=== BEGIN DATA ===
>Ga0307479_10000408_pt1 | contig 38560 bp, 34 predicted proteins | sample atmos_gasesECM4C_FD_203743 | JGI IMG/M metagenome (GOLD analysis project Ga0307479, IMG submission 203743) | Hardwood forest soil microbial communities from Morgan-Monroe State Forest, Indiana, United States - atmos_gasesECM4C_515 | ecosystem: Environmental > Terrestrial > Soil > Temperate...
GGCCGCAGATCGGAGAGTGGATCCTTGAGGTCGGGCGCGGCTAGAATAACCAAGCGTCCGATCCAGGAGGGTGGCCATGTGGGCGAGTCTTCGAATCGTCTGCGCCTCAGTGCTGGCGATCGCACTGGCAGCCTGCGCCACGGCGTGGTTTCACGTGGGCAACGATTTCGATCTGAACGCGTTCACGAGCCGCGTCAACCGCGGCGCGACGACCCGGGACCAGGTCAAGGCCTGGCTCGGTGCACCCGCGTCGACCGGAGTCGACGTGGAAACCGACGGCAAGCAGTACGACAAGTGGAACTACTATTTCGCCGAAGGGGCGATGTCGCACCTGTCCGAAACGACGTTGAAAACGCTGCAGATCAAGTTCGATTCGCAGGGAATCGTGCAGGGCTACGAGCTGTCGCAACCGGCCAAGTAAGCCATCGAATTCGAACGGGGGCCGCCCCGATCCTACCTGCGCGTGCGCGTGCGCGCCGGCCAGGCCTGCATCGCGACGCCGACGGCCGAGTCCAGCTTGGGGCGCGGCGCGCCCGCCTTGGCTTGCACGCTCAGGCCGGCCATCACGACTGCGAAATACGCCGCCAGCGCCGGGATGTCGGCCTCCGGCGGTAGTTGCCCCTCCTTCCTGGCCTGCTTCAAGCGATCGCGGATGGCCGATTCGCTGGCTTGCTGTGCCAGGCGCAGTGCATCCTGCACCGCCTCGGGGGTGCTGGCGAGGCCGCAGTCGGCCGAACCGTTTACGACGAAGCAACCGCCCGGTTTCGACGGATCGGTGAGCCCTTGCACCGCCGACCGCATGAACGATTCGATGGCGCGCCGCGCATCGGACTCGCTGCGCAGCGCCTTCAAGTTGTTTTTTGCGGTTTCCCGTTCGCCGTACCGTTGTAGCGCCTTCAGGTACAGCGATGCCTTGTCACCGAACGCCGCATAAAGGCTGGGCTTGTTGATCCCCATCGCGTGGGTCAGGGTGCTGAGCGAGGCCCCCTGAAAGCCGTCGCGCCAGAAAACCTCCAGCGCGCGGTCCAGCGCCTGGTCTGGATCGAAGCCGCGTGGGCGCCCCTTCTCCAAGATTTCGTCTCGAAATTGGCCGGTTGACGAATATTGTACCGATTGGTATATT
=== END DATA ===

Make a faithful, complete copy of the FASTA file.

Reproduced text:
>Ga0307479_10000408_pt1 | contig 38560 bp, 34 predicted proteins | sample atmos_gasesECM4C_FD_203743 | JGI IMG/M metagenome (GOLD analysis project Ga0307479, IMG submission 203743) | Hardwood forest soil microbial communities from Morgan-Monroe State Forest, Indiana, United States - atmos_gasesECM4C_515 | ecosystem: Environmental > Terrestrial > Soil > Temperate...
GGCCGCAGATCGGAGAGTGGATCCTTGAGGTCGGGCGCGGCTAGAATAACCAAGCGTCCGATCCAGGAGGGTGGCCATGTGGGCGAGTCTTCGAATCGTCTGCGCCTCAGTGCTGGCGATCGCACTGGCAGCCTGCGCCACGGCGTGGTTTCACGTGGGCAACGATTTCGATCTGAACGCGTTCACGAGCCGCGTCAACCGCGGCGCGACGACCCGGGACCAGGTCAAGGCCTGGCTCGGTGCACCCGCGTCGACCGGAGTCGACGTGGAAACCGACGGCAAGCAGTACGACAAGTGGAACTACTATTTCGCCGAAGGGGCGATGTCGCACCTGTCCGAAACGACGTTGAAAACGCTGCAGATCAAGTTCGATTCGCAGGGAATCGTGCAGGGCTACGAGCTGTCGCAACCGGCCAAGTAAGCCATCGAATTCGAACGGGGGCCGCCCCGATCCTACCTGCGCGTGCGCGTGCGCGCCGGCCAGGCCTGCATCGCGACGCCGACGGCCGAGTCCAGCTTGGGGCGCGGCGCGCCCGCCTTGGCTTGCACGCTCAGGCCGGCCATCACGACTGCGAAATACGCCGCCAGCGCCGGGATGTCGGCCTCCGGCGGTAGTTGCCCCTCCTTCCTGGCCTGCTTCAAGCGATCGCGGATGGCCGATTCGCTGGCTTGCTGTGCCAGGCGCAGTGCATCCTGCACCGCCTCGGGGGTGCTGGCGAGGCCGCAGTCGGCCGAACCGTTTACGACGAAGCAACCGCCCGGTTTCGACGGATCGGTGAGCCCTTGCACCGCCGACCGCATGAACGATTCGATGGCGCGCCGCGCATCGGACTCGCTGCGCAGCGCCTTCAAGTTGTTTTTTGCGGTTTCCCGTTCGCCGTACCGTTGTAGCGCCTTCAGGTACAGCGATGCCTTGTCACCGAACGCCGCATAAAGGCTGGGCTTGTTGATCCCCATCGCGTGGGTCAGGGTGCTGAGCGAGGCCCCCTGAAAGCCGTCGCGCCAGAAAACCTCCAGCGCGCGGTCCAGCGCCTGGTCTGGATCGAAGCCGCGTGGGCGCCCCTTCTCCAAGATTTCGTCTCGAAATTGGCCGGTTGACGAATATTGTACCGATTGGTATATT